Both airports have been closed, suspending all flights in and out of Bangkok. People’s Alliance for Democracy (PAD) demonstrators have been camped out in the departures wing for two days. The army chief has called for fresh elections, but the prime minister refuses to step down. And he has just declared a state of emergency. Life as usual in Bangkok?
It seems that the royalist demonstrators, in their yellow shirts, were ready to up the ante when almost all had dismissed their cause as unwinable. Their activity at the government offices in the past few months seemed to be dissipating. But their goal of forcing the resignation of Prime Minster Somchai Wonsawat, the brother-in-law of disgraced former premier Thaksin Shinawatra and a man they see as a proxy for the exiled former leader, is one they will not abandon lightly.
Thousands of travelers have become stranded in this tropical city and fellow Americans will miss Thanksgiving _ and their turkey comas (not this American incidentally. I happily write this with a belly full of turkey, mashies, cranberry sauce and stuffing). Despite the turmoil though, life in Bangkok continues as usual. There are no yellow-clad PAD demonstrators on the streets. Nor are there groups of red-shirted pro-government demonstrators. One unaware of the crisis would not find evidence of it in daily life.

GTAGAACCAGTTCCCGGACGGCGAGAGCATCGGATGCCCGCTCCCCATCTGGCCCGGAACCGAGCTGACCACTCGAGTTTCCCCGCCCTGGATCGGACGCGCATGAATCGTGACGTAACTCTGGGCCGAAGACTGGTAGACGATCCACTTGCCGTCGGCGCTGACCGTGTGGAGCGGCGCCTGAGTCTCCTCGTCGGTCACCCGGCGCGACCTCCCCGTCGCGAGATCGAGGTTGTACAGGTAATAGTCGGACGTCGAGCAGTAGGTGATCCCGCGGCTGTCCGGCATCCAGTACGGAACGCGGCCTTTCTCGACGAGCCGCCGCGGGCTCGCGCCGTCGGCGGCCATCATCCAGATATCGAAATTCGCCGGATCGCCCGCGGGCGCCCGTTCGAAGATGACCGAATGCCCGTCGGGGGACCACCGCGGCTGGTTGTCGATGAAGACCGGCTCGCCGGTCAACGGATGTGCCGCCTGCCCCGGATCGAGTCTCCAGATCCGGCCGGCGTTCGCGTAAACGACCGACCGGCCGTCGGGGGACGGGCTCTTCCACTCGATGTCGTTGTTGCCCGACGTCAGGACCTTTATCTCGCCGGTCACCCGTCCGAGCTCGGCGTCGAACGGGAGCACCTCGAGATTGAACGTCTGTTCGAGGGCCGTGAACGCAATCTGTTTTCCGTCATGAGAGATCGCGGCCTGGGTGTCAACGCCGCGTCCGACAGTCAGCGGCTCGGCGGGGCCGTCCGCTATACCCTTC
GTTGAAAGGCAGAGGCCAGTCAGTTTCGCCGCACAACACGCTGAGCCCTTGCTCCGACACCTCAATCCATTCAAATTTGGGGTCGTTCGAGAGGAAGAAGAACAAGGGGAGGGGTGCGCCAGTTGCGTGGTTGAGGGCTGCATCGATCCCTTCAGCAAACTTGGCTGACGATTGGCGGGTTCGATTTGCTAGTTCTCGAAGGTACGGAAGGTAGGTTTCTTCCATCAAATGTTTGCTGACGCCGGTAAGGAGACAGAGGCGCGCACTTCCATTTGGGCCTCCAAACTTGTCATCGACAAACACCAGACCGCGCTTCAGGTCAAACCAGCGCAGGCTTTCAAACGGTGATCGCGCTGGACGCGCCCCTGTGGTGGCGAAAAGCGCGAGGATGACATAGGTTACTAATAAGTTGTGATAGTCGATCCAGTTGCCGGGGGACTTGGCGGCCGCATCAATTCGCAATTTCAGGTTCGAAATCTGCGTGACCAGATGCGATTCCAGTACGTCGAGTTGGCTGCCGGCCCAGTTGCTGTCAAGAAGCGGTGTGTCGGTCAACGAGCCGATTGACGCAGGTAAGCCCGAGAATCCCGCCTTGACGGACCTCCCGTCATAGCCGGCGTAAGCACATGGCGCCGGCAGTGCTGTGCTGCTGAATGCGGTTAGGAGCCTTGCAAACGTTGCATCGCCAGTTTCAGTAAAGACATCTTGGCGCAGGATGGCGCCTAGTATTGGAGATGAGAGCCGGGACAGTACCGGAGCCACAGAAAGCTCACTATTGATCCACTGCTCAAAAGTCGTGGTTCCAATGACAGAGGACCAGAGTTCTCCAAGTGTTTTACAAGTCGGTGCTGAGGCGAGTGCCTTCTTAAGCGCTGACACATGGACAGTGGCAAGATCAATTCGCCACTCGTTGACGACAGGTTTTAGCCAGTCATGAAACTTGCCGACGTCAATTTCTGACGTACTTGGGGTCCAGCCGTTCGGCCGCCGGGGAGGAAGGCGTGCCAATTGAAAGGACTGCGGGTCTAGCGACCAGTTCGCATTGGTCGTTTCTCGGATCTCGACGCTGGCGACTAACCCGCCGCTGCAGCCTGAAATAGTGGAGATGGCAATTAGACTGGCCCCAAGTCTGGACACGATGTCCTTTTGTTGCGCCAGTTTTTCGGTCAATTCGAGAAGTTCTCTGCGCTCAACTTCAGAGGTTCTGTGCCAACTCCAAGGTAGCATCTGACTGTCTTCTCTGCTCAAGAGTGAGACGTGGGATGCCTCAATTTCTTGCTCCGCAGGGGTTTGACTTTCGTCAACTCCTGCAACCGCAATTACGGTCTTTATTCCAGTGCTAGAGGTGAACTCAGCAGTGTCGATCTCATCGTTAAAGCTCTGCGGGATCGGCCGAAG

But the confrontation is not one that will abate easily or quickly. Tonight there have been rumors that pro-Thaksin supporters would demonstrate on Sukhumvit, a main drag and a popular neighborhood for expats. There have also been rumors that the army will start deploying tanks in the streets to keep order if conditions worsen. And rumors of another coup, like the bloodless one that ousted Thaksin in 2006, abound. There is no telling how or when this upheaval will be resolved. The democratic election of Somchai is being vigorously challenged and PAD demonstrators say they will not abandon their cause unless he steps down.
The truth is, this is a vicious pattern. My fellow Bangkok residents hope the situation will abate, but it is indicative of a larger class divide and deep anger on both sides. We are safe for now, but the uncertainty over how this crisis will be resolved is making even the most non-alarmist among us a bit nervous.
On another note, I promise to post about my China trip and my climb up Mount Tai Shan in the coming days. Unfortunately my blogging capabilities in China were, err shall we say, hindered by the good People’s Republic’s ideas of media freedom.